Official Language: French
Population: 20.32 million
On September 19, 2002, in the most unlikely of West African states, an uprising by armed troops protesting their demobilization transformed itself into a rebellion that took control of the north of Côte d’Ivoire. The violence and civil unrest continued and destabilized the country and West Africa for almost a decade. After the second round of the long awaited elections of November 2010, which were meant to put an end to the crisis, President Laurent Gbagbo refused to step down and accept the victory of Alassane Ouattara. The drawn-out elections dispute between Gbagbo and Ouatta lasted over four months (with the arrest of Gbagbo) and resulted in massive abuses and violations of human rights, including summary executions, killings and arbitrary arrests by all parties to the conflict. Ethnicity and political affiliation are reported to be the causes of the massacres.
In response to the increasing need to help rebuild the country and promote stability, and in pursuit of its goal, OSIWA has engaged and collaborated with civil society organizations and government institutions to expand and deepen its work in Cote d’Ivoire.
OSIWA has supported initiatives aimed at raising the public awareness, understanding and debate about women’s rights and has contributed resources and substantial support to equipping and training the National Human Rights Commission in an effort to strengthen the institutional mechanisms for the respect of human rights. We have also aided the work of Publish What You Pay campaign and promoted the Extractive Industries Transparency Initiative (EITI) to create public awareness about the damaging effects of corruption, impropriety and injustice in the economy and to advocate for the reduction of the factors that lead to corruption.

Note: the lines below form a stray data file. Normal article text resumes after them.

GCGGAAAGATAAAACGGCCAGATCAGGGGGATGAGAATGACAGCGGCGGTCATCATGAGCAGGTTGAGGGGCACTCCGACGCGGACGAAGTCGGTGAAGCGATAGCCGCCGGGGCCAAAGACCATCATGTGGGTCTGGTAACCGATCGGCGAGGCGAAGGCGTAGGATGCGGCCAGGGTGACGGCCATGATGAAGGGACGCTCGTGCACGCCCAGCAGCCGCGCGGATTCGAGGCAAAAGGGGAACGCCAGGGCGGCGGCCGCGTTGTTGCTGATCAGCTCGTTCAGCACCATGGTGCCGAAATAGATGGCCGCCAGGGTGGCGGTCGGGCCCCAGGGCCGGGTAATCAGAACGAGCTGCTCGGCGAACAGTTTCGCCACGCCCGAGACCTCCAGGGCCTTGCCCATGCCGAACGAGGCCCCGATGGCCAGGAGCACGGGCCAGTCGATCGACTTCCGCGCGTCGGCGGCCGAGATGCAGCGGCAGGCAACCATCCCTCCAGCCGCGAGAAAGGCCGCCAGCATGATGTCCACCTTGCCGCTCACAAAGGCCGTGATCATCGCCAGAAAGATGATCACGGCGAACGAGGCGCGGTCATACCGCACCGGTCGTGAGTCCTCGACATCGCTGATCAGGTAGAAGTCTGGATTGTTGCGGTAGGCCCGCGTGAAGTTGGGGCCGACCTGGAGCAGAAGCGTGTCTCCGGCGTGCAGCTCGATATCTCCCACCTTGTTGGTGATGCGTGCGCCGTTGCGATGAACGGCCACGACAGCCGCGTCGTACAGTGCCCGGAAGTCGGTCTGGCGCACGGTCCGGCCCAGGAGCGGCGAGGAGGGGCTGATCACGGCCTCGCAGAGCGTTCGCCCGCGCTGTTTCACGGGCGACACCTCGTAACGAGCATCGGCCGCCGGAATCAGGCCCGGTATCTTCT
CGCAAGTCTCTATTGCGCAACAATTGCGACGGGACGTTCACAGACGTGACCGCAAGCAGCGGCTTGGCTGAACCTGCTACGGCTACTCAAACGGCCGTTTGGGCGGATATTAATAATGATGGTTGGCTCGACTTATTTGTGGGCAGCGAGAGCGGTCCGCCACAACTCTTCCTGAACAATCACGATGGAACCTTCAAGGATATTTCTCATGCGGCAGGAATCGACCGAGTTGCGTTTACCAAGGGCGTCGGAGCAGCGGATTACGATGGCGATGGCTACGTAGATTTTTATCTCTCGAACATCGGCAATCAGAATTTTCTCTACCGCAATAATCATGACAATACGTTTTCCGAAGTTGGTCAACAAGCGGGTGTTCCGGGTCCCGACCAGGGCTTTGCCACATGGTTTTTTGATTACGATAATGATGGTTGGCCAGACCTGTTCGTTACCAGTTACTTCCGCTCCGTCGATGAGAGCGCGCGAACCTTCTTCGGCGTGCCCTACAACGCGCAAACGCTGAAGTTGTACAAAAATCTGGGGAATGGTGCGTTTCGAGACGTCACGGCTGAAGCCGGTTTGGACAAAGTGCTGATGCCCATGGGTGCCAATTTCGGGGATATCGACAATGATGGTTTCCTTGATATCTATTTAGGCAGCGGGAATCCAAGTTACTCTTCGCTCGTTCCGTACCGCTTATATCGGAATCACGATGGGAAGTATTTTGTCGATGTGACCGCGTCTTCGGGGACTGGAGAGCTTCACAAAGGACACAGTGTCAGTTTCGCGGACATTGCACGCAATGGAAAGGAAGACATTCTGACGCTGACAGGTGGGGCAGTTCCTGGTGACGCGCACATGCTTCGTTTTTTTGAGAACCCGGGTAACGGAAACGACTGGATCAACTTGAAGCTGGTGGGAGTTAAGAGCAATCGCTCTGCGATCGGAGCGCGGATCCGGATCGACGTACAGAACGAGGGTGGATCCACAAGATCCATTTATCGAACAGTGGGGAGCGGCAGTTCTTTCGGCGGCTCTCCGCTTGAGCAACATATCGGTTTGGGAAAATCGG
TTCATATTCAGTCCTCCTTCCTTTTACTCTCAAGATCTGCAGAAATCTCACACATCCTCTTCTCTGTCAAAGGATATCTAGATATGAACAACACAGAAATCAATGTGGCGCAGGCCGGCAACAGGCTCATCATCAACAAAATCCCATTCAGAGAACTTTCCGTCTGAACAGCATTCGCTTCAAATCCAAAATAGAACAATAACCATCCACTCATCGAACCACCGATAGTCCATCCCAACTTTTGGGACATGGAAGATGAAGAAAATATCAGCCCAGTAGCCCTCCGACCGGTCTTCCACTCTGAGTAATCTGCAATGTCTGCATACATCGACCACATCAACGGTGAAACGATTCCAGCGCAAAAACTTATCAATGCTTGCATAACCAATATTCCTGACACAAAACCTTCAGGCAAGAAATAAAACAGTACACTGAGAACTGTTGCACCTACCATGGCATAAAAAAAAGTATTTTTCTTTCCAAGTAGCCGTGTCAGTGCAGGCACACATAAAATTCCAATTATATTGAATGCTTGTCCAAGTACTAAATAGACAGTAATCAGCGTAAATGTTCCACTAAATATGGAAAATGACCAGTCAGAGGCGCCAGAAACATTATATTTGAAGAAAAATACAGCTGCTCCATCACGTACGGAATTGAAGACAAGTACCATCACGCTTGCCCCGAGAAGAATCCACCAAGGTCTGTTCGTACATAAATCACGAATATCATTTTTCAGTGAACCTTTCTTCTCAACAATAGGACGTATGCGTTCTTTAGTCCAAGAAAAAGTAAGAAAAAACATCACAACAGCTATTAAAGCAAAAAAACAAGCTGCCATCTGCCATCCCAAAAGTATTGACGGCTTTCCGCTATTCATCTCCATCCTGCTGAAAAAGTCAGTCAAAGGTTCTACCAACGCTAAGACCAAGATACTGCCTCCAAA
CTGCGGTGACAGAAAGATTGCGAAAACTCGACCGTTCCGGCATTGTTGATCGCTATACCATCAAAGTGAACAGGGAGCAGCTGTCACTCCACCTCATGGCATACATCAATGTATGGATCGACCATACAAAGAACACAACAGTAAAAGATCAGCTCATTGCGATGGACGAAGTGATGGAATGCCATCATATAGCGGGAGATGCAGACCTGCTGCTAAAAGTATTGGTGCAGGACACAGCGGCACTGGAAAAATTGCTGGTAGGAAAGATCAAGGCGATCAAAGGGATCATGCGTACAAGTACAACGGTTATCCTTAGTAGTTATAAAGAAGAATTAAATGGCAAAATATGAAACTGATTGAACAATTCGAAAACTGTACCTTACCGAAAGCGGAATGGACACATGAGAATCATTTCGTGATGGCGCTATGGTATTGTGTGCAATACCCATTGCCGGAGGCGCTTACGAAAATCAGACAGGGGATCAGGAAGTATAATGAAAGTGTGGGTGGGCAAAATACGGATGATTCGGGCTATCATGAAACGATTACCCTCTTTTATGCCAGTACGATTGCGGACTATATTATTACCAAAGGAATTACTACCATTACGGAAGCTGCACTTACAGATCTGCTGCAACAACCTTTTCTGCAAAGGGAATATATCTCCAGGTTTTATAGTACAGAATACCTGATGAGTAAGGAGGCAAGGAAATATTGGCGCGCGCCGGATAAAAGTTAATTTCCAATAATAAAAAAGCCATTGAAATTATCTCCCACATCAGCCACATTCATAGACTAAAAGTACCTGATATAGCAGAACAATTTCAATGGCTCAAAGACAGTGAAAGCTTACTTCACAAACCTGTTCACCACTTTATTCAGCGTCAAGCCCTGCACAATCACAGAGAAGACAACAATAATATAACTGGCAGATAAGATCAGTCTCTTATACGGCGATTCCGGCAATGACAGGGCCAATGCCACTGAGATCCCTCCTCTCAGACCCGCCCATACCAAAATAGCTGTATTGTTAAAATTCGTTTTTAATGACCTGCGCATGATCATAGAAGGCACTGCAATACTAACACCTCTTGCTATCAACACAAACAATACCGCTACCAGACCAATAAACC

We have worked with partners in utilizing innovative models to effect behavior change communication on HIV/AIDS. In cooperation with civil society coalitions, OSIWA played a leading role in electoral/voter education and observation.
There are opportunities for Côte d’Ivoire to adopt a holistic and integrated policy that will deal with the past atrocities, acknowledge and attend to the suffering of victims and avoid repetition of similar crimes in the future and to achieve justice. An already nascent civil society has been deeply factionalized along various political interests and the need to reconstruct civil society, including the media as neutral advocates for change, cannot be overemphasized. OSIWA therefore wishes to seize some of the ‘opportunities’ of the post-war context and play a key role in supporting advocacy initiatives in the drive for genuine democracy- rebuilding/restoration of democratic institutions and processes to ensure transparent and accountable governance by placing strong focus on the re-construction and strengthening of civil society for their meaningful participation/engagement in bringing about governance reforms to address fundamental issues in the reconstruction and development of the country.
Given the significance of post conflict justice, OSIWA further intends and seeks to create opportunities for citizens’ active participation in transitional and international justice mechanism by supporting an empowered civil society to engage in reconciliation, reconstruction and legal accountability processes.
Historically, the emergence of civil society in West Africa was seen as the answer by many to prosperity and ...